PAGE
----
Doing Business in Burundi
EENI - Business School.
Subject (Course): International Trade and Business in Burundi. Bujumbura.
- Introduction to the Republic of Burundi (Central Africa).
- Doing Business in Bujumbura.
- Burundian Economy
- International Trade of Burundi
- Business and Investment Opportunities in Burundi
- Infrastructure and logistics
- Mining sector
- Food and beverages
- Industry and manufacture
- Financial services
- Real Estate
- Case Study: Inter Cafe Burundi
- Foreign Direct Investment (FDI) in Burundi
- Burundi Investment Promotion Authority (API)
- Introduction to French and Swahili
- Access to the Burundian Market
- Business Plan for Burundi
Objectives of the subject "Doing Business in Burundi":
- To analyze the Burundian economy and foreign trade
- To evaluate business opportunities in Burundi
- To explore Burundi's trade relations with the student's country
- To know Burundi's Free Trade Agreements (FTAs)
- To develop a business plan for the Burundian Market
Sample of the subject - Doing Business in Burundi:
summary (Doing Business in Burundi).
Burundi: exporter of cobalt, copper, and coffee. Landlocked
One of the ten poorest countries in the World.
The Republic of Burundi is located in Central Africa and is one of the ten poorest countries in the World.
- Area: 27,834 km²
- Burundian population: 9,8 millions of people.
- The official languages: Kirundi and French
- The capital of Burundi: Bujumbura (340,000).
- Other largest cities: Gitega, Muyinga, Ngozi
- Independence: 1962 (Belgium)
- Burundian Government: Presidential representative democratic
- Neighbors of the Republic of Burundi: Rwanda, Tanzania, and
the Democratic Republic of the Congo.
Religion in Burundi: Christianity (Catholicism:
Burundi belongs to the Central African Economic Area
and the East African Economic Area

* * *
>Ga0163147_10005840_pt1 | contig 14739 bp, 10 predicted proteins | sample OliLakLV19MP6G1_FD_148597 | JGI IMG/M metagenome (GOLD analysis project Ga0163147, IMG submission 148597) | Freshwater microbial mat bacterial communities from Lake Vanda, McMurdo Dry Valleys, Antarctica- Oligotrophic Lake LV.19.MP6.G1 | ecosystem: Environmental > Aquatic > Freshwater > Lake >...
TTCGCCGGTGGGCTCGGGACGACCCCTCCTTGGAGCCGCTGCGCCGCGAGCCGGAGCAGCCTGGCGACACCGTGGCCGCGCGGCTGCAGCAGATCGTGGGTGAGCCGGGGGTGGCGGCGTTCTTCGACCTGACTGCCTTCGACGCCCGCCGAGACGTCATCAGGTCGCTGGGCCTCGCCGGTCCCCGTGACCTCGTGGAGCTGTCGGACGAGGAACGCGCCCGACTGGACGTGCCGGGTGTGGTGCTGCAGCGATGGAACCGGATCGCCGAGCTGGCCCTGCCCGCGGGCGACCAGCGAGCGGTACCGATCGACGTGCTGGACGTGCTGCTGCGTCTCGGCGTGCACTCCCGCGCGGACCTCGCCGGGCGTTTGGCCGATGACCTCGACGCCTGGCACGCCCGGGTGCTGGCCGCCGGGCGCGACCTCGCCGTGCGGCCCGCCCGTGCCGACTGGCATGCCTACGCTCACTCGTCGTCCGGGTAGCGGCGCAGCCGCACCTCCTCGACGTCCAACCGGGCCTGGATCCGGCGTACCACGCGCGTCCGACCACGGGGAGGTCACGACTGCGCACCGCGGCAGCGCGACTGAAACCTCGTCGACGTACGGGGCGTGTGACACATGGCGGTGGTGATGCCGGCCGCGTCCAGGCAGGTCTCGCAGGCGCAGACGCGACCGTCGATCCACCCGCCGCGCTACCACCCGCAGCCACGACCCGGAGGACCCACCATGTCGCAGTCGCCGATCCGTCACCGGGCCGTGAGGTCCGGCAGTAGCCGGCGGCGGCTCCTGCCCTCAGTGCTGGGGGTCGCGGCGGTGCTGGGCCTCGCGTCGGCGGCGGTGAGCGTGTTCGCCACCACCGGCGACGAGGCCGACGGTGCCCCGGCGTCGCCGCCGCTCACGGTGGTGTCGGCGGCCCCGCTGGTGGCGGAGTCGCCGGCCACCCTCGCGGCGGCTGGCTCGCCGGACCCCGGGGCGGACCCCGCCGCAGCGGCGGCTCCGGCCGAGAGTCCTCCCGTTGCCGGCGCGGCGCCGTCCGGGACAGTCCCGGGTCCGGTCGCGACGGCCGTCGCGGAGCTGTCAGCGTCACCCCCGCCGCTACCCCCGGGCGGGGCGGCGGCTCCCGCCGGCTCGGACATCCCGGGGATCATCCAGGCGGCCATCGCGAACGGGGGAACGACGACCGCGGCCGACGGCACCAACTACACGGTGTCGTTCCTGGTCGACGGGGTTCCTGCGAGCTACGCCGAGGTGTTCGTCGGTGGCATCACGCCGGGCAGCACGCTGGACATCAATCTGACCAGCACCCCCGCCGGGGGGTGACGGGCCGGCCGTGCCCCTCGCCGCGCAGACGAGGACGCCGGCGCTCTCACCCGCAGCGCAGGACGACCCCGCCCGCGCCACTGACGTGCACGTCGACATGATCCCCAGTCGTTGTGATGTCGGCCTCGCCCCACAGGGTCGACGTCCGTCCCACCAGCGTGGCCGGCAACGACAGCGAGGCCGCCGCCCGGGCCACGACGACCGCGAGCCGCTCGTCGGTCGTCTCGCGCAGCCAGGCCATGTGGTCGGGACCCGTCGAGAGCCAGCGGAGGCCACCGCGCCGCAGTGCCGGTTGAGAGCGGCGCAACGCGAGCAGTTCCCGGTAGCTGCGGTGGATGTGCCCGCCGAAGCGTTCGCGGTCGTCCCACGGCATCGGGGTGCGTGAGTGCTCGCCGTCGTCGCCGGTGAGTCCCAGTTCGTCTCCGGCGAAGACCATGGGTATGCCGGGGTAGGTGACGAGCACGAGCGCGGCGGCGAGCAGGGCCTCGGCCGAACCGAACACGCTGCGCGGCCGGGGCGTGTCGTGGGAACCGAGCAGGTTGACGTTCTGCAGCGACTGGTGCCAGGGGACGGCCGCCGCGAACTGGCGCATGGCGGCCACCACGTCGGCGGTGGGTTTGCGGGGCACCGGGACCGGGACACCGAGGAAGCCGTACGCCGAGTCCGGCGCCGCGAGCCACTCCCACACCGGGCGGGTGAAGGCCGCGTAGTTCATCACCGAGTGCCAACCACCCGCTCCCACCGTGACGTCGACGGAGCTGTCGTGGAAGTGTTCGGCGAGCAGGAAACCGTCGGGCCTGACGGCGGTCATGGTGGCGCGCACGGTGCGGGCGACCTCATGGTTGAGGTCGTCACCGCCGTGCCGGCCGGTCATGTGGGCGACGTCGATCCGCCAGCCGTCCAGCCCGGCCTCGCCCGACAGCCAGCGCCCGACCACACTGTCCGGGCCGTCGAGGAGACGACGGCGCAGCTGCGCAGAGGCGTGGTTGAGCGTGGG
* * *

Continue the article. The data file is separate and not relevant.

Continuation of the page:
of the African Civilization.
The agricultural sector of the Republic of Burundi continues to remain
the pillar of the Burundian economy. The main cash crops of Burundi (tea and coffee) are the main drivers of economic growth and make up
proportion of exports of Burundi.
Coffee production achieved 31,000 tons. The increase
was due to the favorable response from farmers after the "Office du café du
Burundi" augmented the price it pays farmers by 44%.
- GDP growth: 4.6%
- Agriculture: 27% of GDP. 60% of Burundian exports
- Public services: 25% of GDP
- Manufacturing: 12%
- The inflation: 7.8%
- The main natural resources of Burundi are cobalt and copper.
- Top exports of Burundi are coffee and sugar.
- Small industries subsist excluding the processing of agricultural exports.
- Petroleum, nickel, copper, and other natural resources are explored.
The body responsible for attracting FDI: Burundi Investment Promotion Authority (API).
- Central Corridor
- Northern Corridor
- Port of Mombasa (Kenya)
- Port of Dar Es Salaam (Tanzania, Rail)
Burundi has preferential access:
- Common Market for Eastern and Southern Africa (COMESA)
- East African Community (EAC)
- Economic Community of Central African States (ECCAS)
- COMESA-EAC-SADC Free Trade Agreement (FTA)
- COMESA-United States Trade and Investment Framework Agreement
- Cotonou Agreement (Europe)
- Generalized System of Preferences (GSP)
- Africa Growth and Opportunity Act (AGOA)
- East African Community-US Trade Agreement
Burundi is a member of...
- African Development Bank
- New Partnership for Africa's Development (NEPAD)
- Nile Basin Initiative
- Economic Community of the Great Lakes
- International Conference on the Great Lakes Region
- Africa (Burundi) - Asia Strategic Partnership
- Economic Commission for Africa (ECA)
- Forum Africa-China
- Africa (Burundi) - BRICS
- African Union (AU)
- Convention on Preventing and Combating Corruption
- World Trade Organization (WTO), Africa, Caribbean, and Pacific, FAO, G-77, International Bank for Reconstruction and Development, International Monetary Fund (IMF), United Nations (UN), Conference on Trade and Development, UNESCO, United Nations Industrial Development Organization (UNIDO), WHO, World Intellectual